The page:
The Story

The boys gather in a neighbor’s backyard on a fall afternoon. Someone brings a ball, and sides are chosen, but they come out uneven.

What game can be played?

There’s only one: Maulball.

And there’s only one rule: If you pick up the ball, you get mauled.

But Teddy is left out, and he’s on the verge of tears because of it.

What can he do to redeem himself?

Author’s Note

The first draft of this story was written from Teddy’s point of view.

“I did this,” Teddy would tell the reader, “and I felt that.”

He could explain what was happening and what he felt, but not why he felt a particular way.

In this incident, Teddy’s choice to take on the biggest kid in the neighborhood came across as arbitrary and foolish. His choice lacked credibility because Teddy didn’t understand himself; he didn’t fully comprehend why it was so important to connect with the boys.

Many years would pass before I decided to re-write it in third-person. In that point of view, the story is told by a narrator. He can tell us what happens, and he can also inhabit Teddy’s mind to relate his feelings.

But critical to this story, the narrator can also tell us about Teddy’s home life. Consequently, his wreckless choice becomes credible because we understand his desperation.


Teddy stood to the side of the field in his red and blue flannel shirt and new Levi jeans. The four-inch cuff his mom had rolled up on each leg made him different from the other boys, but that wasn’t why his lip quivered.

Ten feet out, Shark and Butthole glared at each other, their ten-year-old chins jutting out in mutual defiance.


“Did not.”

“Did too.”

Shark thrust an arm in Teddy’s direction. “Well, we don’t want him!”

Teddy clamped his jaw tight to stop the surge of anger and hurt.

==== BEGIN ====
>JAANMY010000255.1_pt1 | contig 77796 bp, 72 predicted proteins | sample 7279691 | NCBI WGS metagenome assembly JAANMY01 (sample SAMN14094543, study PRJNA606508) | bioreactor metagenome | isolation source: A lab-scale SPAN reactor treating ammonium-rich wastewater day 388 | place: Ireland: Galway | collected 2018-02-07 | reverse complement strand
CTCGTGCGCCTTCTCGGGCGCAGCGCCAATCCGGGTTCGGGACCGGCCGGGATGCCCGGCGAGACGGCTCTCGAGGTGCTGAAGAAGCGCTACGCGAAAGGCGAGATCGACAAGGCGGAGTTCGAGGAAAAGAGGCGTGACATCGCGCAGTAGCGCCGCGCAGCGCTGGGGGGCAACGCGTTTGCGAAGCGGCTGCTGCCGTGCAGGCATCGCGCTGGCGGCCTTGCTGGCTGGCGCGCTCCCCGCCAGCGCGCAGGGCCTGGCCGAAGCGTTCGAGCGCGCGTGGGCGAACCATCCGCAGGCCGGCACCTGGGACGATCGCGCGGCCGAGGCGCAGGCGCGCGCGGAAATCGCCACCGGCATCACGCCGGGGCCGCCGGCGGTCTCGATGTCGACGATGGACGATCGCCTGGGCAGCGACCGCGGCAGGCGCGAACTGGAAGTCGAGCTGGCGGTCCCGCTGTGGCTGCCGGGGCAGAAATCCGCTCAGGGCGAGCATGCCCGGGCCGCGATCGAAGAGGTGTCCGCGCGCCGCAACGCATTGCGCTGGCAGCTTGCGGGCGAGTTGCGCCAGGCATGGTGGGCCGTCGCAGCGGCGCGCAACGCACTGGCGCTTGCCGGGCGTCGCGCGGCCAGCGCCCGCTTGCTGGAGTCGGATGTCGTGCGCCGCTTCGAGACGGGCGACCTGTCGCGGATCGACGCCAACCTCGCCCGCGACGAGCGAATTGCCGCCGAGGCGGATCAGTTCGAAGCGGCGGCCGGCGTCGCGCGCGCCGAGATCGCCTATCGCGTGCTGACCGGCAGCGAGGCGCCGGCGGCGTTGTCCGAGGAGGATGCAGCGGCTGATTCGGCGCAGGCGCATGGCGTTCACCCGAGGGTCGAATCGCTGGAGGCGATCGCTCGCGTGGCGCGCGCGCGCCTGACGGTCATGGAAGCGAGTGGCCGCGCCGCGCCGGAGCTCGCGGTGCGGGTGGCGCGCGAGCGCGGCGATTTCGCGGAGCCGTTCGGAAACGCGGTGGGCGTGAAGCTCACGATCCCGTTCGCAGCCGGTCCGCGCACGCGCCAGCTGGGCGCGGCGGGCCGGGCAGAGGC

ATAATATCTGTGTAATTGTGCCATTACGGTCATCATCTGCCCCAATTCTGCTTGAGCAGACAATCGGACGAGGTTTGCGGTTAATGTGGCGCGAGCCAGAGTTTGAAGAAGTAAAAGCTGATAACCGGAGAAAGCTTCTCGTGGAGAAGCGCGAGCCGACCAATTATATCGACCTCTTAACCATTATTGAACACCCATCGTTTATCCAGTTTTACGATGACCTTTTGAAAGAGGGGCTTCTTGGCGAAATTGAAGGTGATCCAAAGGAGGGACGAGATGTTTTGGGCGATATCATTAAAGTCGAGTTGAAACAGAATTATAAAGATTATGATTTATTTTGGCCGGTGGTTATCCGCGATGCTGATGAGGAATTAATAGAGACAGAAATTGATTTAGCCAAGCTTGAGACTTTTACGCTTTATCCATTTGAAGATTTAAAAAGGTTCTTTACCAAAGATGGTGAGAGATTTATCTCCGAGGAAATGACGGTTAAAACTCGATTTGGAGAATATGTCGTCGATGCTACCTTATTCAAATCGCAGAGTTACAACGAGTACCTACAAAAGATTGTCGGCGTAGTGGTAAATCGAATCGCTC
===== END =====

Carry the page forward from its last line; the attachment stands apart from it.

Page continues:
Butthole shouted in Shark’s face, “You haf’ta. You ain’t got enough.”

Standing just back of them, the trio of little kids started tallying on their pudgy fingers. After a moment, one of them held up a hand with fingers and thumb stretched out like an old baseball glove.

“Butthole’s got five and—”

Butler veered around and snapped, “What’d you call me?”

Eyes sprung wide, the tyke dashed around and behind the other two.

Nobody called him Butthole to his face. He was Butler, or Jimmy Butler when you needed to be extra respectful, but never Butthole if he could hear you.

The second little kid, now in front, looked at his own hand, fingers and thumb splayed out. “So does Shark,” he said, then looked up. “That’s five and five, even Steven.”

“Nyunt-uhn,” the first one squealed from behind him. “Buttho—” he choked off the word. “I mean Jimmy Butler,” he looked to be sure he wasn’t gonna get hit, “he had to take you, and we only count a half, so Butler’s got five and a half.”

Teddy’s eyes flicked around the group. Maybe they’d decide it wasn’t his fault. With three little kids, one of them should’a gone home or been made a referee even if they wouldn’t know what to do. But with them already picked, there was no way to make things even.

He waved a hand in the air. “How ‘bout I play one-handed?”

They ignored him.

Butthole’s face scrunched at Shark. “It’s my ball,” he sneered. “You take him or I’m leavin’.”


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